FJO: What about the other three senses?
NR: Well, they’re in there. I haven’t figured out how to make them work in a performance situation, but I’m interested.
FJO: There are things that have certainly been done with wafting scents.
NR: I’m not sure that they really work. Taste and touch are things that I could imagine figuring out a way to do online where you’re not dealing with a proscenium situation, but rather where you come into peoples’ homes. People take their computers to bed to read; you know, you get very intimate with people. At that point, I can easily imagine really thinking about involving senses.
FJO: That’s so interesting because with a computer you can see any image and hear all music, but there’s no such thing as digital wine. And there’s no such thing as digital perfume, either. And then touch—
NR: —There are people working with haptic interfaces where you can have something that is a surface which is a lot of little points that can tell how strongly you press against them. I’ve seen some demonstrations of things like that. But at the same time, I don’t think that the digital-ness is really so important. The fact that we get these cool little pictures on our phones is as important as the fact that they’re ubiquitous and that they really do reach into the intimate parts of your life. So that’s much more interesting than this sort of high-tech aspect of the sound or of the sight. It’s more the fact that it comes into your life and your life is where you touch, where you smell, and where you drink stuff. It’s a connector. That to me is much more interesting than that you deliver it all through the screen.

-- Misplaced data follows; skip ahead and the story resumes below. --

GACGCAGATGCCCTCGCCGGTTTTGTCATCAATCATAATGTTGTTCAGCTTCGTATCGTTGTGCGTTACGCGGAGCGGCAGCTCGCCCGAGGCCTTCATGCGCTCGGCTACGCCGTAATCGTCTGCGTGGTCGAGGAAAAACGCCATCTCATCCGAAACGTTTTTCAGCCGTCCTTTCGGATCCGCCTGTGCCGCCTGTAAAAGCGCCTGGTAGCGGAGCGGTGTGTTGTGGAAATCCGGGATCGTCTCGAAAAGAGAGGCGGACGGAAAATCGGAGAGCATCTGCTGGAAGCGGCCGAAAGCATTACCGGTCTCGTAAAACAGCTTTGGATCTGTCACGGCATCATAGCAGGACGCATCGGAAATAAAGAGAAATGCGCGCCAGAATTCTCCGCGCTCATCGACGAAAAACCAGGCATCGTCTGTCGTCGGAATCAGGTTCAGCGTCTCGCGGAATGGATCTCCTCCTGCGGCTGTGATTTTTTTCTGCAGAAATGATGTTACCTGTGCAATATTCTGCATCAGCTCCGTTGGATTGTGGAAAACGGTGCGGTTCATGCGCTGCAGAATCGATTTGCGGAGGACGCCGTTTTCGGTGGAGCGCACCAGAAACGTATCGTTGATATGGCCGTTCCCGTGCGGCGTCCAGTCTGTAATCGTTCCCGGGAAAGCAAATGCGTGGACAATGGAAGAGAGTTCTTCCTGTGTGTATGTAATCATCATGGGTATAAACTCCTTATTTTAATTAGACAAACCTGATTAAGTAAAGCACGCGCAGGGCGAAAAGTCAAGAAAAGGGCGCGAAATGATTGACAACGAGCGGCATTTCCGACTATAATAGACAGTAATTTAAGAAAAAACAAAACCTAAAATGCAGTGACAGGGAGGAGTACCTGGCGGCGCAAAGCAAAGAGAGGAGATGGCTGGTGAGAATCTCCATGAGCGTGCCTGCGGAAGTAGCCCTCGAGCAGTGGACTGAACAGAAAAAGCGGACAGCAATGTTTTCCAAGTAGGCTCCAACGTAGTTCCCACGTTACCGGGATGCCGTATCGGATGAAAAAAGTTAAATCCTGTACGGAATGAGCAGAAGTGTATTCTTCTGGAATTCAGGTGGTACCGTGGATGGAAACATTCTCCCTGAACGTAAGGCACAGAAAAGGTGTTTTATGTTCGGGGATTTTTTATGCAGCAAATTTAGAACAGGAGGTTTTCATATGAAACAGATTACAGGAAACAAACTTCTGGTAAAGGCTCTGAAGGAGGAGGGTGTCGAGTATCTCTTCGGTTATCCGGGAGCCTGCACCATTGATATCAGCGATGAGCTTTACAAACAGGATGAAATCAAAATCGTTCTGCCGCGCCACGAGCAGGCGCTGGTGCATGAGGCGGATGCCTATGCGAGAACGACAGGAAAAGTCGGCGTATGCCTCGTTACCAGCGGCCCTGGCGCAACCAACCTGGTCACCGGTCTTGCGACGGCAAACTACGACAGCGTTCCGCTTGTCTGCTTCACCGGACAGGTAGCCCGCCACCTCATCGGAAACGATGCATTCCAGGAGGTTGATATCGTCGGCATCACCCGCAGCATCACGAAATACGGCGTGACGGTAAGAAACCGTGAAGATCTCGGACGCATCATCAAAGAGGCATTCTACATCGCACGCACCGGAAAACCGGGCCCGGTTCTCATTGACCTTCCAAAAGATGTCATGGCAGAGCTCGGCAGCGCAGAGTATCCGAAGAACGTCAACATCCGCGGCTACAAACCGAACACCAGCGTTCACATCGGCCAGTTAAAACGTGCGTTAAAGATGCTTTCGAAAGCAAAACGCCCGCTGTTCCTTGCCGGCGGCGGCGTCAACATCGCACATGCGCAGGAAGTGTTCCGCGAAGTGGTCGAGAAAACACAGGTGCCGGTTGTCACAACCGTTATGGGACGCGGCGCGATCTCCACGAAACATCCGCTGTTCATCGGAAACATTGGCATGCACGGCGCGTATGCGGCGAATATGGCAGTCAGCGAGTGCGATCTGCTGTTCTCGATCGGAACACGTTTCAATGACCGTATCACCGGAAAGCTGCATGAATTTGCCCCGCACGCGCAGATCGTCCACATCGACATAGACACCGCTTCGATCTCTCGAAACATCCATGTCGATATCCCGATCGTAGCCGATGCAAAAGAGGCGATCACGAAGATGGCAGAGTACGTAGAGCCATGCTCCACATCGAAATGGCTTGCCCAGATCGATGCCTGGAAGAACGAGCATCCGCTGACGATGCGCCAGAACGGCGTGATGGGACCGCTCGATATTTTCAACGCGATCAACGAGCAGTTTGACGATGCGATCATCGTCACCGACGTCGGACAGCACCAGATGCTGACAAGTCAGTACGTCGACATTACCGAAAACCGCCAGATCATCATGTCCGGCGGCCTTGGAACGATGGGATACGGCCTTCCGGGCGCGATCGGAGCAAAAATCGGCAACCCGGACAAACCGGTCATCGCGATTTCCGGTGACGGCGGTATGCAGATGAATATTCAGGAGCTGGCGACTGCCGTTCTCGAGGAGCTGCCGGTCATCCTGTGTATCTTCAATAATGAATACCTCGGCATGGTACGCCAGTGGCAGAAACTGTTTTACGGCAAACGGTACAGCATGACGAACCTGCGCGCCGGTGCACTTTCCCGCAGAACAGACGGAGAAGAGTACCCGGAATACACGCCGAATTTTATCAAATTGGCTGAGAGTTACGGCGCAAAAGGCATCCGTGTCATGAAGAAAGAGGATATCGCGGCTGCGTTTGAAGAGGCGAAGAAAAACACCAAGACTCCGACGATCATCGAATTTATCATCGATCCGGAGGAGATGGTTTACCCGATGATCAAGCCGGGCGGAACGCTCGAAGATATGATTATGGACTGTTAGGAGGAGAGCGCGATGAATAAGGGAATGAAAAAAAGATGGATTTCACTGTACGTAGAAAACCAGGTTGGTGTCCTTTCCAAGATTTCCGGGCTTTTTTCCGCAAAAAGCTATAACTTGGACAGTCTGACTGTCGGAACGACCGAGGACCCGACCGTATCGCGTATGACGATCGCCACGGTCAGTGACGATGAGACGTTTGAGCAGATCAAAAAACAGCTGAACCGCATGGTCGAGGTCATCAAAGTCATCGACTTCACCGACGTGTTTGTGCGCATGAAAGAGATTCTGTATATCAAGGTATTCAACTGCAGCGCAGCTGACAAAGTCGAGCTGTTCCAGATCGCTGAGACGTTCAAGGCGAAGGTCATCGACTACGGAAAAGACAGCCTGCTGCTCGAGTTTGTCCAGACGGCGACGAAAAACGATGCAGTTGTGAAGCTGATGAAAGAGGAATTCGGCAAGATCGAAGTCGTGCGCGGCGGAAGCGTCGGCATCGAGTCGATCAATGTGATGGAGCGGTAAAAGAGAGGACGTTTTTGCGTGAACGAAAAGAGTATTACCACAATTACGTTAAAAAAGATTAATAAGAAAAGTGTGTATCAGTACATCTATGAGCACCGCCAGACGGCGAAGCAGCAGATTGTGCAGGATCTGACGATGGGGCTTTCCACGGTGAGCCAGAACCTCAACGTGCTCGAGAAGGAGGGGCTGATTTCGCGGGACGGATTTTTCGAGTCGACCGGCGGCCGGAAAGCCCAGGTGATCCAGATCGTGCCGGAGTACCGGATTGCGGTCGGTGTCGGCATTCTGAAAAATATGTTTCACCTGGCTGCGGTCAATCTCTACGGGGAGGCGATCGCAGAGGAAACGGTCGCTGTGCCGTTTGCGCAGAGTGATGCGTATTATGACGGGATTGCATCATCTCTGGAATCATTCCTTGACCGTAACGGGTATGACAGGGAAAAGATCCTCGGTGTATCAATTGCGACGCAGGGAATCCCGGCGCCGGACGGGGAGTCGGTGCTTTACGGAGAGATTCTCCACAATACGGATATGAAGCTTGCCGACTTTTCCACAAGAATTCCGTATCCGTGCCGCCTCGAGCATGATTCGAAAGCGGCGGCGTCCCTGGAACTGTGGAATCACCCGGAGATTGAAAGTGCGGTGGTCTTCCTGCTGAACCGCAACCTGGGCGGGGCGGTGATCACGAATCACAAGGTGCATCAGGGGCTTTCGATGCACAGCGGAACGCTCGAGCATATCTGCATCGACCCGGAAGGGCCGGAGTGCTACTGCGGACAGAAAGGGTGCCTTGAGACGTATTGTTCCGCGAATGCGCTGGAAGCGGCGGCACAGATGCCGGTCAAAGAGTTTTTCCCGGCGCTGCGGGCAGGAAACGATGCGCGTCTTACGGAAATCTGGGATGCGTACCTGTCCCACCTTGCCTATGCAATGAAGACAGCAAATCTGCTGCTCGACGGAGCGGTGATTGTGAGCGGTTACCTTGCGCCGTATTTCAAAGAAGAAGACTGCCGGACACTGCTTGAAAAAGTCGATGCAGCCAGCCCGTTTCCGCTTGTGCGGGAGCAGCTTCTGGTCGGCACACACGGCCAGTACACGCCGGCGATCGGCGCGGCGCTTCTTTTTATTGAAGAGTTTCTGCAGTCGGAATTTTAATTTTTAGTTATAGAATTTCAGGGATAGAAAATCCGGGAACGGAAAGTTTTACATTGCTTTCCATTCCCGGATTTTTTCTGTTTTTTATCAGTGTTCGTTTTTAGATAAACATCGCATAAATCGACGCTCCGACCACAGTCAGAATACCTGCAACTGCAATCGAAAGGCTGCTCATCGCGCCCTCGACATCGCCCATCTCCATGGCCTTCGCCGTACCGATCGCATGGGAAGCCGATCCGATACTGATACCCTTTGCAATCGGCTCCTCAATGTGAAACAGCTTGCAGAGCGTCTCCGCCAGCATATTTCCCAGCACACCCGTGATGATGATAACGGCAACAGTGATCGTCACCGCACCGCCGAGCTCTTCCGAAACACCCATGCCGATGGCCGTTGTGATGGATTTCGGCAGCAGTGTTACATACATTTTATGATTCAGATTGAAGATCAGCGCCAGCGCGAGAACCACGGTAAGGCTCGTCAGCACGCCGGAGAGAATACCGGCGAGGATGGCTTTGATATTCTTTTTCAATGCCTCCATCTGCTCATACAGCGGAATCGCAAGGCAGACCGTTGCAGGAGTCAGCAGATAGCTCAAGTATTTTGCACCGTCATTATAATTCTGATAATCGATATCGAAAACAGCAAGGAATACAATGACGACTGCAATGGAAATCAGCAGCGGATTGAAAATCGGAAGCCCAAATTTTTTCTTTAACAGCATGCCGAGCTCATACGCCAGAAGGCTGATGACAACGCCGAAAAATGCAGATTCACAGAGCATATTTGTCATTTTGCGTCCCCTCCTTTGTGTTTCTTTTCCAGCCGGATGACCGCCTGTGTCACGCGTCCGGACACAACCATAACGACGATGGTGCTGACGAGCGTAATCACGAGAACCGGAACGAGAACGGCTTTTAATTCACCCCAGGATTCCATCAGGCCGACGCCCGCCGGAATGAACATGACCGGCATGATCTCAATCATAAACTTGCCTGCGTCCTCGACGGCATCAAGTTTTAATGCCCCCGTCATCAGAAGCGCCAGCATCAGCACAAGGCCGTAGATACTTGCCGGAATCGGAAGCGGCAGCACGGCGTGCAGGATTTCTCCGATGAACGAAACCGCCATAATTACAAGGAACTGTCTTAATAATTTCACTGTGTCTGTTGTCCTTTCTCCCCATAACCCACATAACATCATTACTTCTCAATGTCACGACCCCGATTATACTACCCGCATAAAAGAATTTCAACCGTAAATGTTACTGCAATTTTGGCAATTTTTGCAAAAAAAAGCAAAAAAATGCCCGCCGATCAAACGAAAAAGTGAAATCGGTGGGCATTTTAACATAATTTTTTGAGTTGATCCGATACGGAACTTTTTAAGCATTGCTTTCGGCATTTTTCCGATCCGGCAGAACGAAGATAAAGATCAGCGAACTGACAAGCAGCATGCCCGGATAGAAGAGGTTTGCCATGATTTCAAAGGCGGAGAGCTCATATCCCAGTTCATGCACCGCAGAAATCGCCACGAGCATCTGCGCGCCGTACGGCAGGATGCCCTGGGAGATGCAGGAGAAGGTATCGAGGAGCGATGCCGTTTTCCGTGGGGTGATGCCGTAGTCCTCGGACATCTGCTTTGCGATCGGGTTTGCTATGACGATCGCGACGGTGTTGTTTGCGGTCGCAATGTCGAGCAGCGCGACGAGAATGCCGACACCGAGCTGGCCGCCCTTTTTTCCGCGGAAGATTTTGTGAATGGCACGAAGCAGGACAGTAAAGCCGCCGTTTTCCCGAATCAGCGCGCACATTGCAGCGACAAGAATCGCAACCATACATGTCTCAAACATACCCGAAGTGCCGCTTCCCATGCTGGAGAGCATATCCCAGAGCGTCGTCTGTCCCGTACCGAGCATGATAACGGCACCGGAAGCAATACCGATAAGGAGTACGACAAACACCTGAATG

FJO: So you’re willing to let other people have their own experiences rather than trying to control what experience they’re having?
NR: I don’t know that you have much choice. People have their own experiences. You may try to control everyone’s experience, but that’s ultimately not very successful.
FJO: So to take it back to that Gropius piece—I love the essay you wrote about it that’s online. What a phenomenal story! There was a whole generation of people who felt that they could and perhaps should change the natural order—whether it’s a wildly growing lawn, or how pitches are organized, or how sentences are constructed, or how colors combine on a canvas.